The list of ships that had recently entered or were due to leave Singapore waters was short. The Batavian Princess – the ship Abu Bakar and his men had been emptying the day before – was the last arrival due before Christmas and, like many of her sister ships, she’d remain in port until after the New Year’s festivities were over. The British tuans and their mems didn’t like to sail with hangovers.
He was finishing marking off the names of the vessels he planned to inspect when the discordant jangle of the telephone reverberated through the room. He scowled at the receiver and lifted the handset.
‘Betancourt. Marine Branch.’
A woman’s voice replied. English. She was brief and to the point. ‘I was instructed to call you when my examination of the body found at the docks yesterday was complete.’
‘And nothing. The post-mortem is finished, I’ve notified you. If you want anything else, you’ll have to come down here.’
“Here” was presumably the Crypt. Gemmill normally carried out autopsies alone. This woman hadn’t explained what her involvement was.
‘Who am I talking to?’
It was too late. A click indicated she’d ended the call. He sighed. He could count on the fingers of one hand the things he enjoyed less than visiting the police morgue, but there was nothing else for it. He picked up his jacket from the floor where he’d dropped it, dusted it off, and relocked the office door.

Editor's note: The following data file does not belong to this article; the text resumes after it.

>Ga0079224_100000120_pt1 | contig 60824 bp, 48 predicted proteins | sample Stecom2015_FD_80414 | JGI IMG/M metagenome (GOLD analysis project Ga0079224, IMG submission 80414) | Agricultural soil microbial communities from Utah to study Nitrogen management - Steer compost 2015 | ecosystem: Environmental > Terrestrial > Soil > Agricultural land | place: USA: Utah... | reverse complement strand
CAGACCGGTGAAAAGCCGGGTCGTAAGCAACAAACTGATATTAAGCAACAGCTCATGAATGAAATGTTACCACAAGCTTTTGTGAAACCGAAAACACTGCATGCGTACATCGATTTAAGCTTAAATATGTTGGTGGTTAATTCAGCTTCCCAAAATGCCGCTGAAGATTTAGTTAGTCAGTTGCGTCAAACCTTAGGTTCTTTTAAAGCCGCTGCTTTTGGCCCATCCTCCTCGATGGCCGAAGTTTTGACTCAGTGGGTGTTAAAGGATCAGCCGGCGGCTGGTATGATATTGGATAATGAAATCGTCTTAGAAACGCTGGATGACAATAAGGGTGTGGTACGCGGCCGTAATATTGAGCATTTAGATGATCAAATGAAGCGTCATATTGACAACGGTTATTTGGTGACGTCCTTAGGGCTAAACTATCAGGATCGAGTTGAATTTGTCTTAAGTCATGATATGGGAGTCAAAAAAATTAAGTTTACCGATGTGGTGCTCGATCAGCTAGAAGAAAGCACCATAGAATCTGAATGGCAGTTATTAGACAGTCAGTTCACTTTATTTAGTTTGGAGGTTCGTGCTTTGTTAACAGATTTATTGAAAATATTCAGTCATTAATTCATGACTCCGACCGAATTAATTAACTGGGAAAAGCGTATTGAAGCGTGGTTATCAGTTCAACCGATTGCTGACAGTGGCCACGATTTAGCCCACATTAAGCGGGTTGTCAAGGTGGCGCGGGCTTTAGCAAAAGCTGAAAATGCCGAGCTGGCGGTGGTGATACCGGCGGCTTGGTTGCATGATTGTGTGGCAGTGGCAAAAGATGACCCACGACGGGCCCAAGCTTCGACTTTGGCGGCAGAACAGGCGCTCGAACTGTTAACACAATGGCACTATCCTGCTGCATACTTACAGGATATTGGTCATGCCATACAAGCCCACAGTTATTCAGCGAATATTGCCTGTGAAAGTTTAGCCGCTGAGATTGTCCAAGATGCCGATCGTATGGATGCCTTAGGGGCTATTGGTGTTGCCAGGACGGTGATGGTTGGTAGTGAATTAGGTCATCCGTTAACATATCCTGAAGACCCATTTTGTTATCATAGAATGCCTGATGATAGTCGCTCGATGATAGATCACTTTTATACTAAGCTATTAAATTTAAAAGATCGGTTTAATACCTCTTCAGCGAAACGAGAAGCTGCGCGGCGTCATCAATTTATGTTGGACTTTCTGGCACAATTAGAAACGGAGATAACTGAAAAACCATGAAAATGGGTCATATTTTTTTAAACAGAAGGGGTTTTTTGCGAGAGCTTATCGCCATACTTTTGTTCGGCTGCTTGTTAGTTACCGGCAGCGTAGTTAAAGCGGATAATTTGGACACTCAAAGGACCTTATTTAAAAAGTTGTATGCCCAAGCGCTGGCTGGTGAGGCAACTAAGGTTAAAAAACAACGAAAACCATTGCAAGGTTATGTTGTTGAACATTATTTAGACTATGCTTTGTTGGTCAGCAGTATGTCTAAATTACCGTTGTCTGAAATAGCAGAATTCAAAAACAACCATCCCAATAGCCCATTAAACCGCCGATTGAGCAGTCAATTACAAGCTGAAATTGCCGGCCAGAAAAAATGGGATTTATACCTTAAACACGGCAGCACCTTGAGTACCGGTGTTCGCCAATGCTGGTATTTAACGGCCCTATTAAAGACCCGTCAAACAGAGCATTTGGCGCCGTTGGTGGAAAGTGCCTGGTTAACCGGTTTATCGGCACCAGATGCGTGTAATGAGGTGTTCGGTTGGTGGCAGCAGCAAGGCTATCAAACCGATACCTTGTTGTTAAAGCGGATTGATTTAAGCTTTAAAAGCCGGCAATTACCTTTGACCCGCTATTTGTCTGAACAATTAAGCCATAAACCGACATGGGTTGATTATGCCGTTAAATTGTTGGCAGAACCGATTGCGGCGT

A familiar churning gnawed at his gut as he descended the steps to the cavernous subterranean room below the river on Clarke Quay. He glanced nervously at the curve of the tiled roof and blenched at a mental image of the massive body of water flowing over his head. Reaching for the damp wall of the dark corridor for reassurance, he reminded himself his fear was irrational. An engineer friend at the Public Works Department had once explained how the building was constructed, but the knowledge did nothing to help quell his unease. Neither did the smell of formaldehyde that penetrated every crevice.